New Jersey plans 2016 referendum on expanding casinos beyond Atlantic City

ATLANTIC CITY, N.J. – New Jersey voters would be asked in November whether to approve two new casinos in the northern part of the state under an agreement unveiled Friday by state lawmakers.

The deal announced by Senate President Steve Sweeney calls for a November 2016 referendum on whether to approve two new casinos in separate northern New Jersey counties. The ballot question would not specify locations for either casino.

Tax revenue from the new casinos would go to help Atlantic City compensate from the expected loss of business; to each county and municipality for tax relief for senior citizens and the disabled; and to the state’s struggling horse racing industry. It does not specify the tax rate the new casinos would pay.

If voters agree to amend the state constitution to permit casinos beyond Atlantic City, it would mark the biggest change in legalized gambling since casinos began operating in the seaside resort in 1978.

It also would create an existential challenge to Atlantic City’s eight casinos at the same time providing them a lifeline of new revenue from hefty taxes the new casinos would pay.

“The question of gaming outside of Atlantic City has long been debated,” Sweeney said. “Now is the time for the voters to decide. Expanding gambling to north Jersey is the best way to revitalize an industry that is important to the state’s economy so that we can compete with neighbouring states, generate the revenue needed to revive Atlantic City and contribute to economic growth.”

Atlantic City Mayor Don Guardian spoke of the pain of watching 8,000 people lose their jobs last year when four of the 12 casinos closed.

“Whole families lost their only source of income after being ‘Day One’ employees at the casinos that they had invested their whole lives in,” he said. “Auxiliary services that depended on the thriving casinos died a slow death as each casino went dark and no longer needed their services. Dentists, lawyers, teachers, bankers, real estate agents, restaurant owners, and just about everyone who made a living in Atlantic City and the surrounding areas felt the terrible effects of broken promises from expanded casino gambling and oversaturation of the market.”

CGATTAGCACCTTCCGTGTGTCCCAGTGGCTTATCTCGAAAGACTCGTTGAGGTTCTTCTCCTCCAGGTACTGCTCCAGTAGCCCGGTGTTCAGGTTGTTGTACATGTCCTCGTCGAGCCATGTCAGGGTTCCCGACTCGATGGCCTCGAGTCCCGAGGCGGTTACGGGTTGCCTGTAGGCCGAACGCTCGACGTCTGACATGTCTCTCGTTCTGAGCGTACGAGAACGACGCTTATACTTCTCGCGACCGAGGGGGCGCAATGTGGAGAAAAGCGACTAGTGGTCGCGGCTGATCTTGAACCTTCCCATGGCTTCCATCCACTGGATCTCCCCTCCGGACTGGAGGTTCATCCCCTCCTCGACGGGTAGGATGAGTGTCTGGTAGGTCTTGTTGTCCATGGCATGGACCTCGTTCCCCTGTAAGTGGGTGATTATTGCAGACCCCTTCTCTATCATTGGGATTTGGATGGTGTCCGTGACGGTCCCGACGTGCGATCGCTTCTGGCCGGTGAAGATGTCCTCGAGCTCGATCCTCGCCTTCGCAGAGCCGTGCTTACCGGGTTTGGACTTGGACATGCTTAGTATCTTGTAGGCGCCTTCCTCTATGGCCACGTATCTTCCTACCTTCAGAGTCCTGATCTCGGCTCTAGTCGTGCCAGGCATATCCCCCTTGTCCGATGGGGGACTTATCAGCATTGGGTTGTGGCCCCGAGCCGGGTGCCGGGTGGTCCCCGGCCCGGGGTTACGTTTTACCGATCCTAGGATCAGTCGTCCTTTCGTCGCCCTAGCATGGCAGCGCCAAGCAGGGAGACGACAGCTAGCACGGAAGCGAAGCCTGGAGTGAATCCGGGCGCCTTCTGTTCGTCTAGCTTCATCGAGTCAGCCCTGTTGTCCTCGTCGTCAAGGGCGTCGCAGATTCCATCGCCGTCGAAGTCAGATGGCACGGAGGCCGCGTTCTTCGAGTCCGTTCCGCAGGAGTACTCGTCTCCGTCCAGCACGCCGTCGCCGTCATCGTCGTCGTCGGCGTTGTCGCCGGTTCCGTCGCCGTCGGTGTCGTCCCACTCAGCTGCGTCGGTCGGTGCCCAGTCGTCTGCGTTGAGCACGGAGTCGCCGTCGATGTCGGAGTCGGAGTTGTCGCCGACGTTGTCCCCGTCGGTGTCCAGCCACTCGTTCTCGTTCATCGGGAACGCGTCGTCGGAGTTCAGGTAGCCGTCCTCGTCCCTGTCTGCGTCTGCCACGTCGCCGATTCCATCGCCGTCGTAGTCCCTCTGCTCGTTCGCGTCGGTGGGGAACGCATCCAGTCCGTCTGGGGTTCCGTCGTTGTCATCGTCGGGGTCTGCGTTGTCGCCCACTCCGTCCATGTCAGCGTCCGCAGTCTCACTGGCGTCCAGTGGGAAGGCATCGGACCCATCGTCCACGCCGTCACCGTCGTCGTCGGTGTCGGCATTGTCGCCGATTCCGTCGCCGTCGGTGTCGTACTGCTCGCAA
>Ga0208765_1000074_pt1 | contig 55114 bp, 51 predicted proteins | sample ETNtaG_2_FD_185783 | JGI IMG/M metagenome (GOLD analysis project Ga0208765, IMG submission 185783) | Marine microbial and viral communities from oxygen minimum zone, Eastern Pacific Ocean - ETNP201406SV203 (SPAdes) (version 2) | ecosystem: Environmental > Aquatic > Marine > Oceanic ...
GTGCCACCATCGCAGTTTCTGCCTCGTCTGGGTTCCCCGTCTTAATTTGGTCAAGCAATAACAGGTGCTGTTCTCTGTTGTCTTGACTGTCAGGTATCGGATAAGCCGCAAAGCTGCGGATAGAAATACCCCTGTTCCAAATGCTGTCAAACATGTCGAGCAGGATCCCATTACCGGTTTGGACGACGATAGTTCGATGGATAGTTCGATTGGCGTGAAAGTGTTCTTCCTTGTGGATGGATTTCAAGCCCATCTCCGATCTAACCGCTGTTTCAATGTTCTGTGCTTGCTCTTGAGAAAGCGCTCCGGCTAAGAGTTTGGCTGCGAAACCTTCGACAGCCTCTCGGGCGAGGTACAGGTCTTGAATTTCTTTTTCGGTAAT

The Casino Association of New Jersey said, “The Atlantic City market finally started to stabilize in 2015, after years of cannibalization by casinos in neighbouring states. The last thing this community needs is more competition from within our own state’s borders.”

The most commonly mentioned location for a northern New Jersey casino is at the Meadowlands Racetrack in East Rutherford, just outside New York City. Hard Rock International and the Meadowlands Racetrack unveiled plans in June for a $1 billion casino at the sports complex, next to the stadium where the NFL’s New York Jets and Giants play.

Another leading proposal is for Jersey City, where footwear magnate Paul Fireman has proposed a casino costing up to $5 billion.

A requirement in the bill that the new casinos be located at least 75 miles from Atlantic City would appear to knock Oceanport out of the running, where officials wanted to offer casino gambling at the Monmouth Park Racetrack.

A key element of expanding casinos to northern New Jersey is having them pay a much higher tax rate than the 8 per cent the Atlantic City casinos pay. Hard Rock has offered to pay a 55 per cent tax.

The proposal would send all tax revenue from the new casinos into a New Jersey Investment Fund. For the first 15 years, 49 per cent of the money would go to Atlantic City to compensate for their expected losses; 49 per cent to counties and municipalities for tax relief for seniors and the disabled; and 2 per cent to the horse racing industry.

For the 10 years that follow, the amount sent to Atlantic City would decrease by 3 per cent a year and the amount sent to counties and municipalities would increase by 3 per cent a year. After that, Atlantic City would get 19 per cent of the new tax revenue a year, while counties and towns would get 79 per cent.


Follow Wayne Parry at


This story has been corrected to show that Assembly Speaker Vincent Prieto is not part of the deal.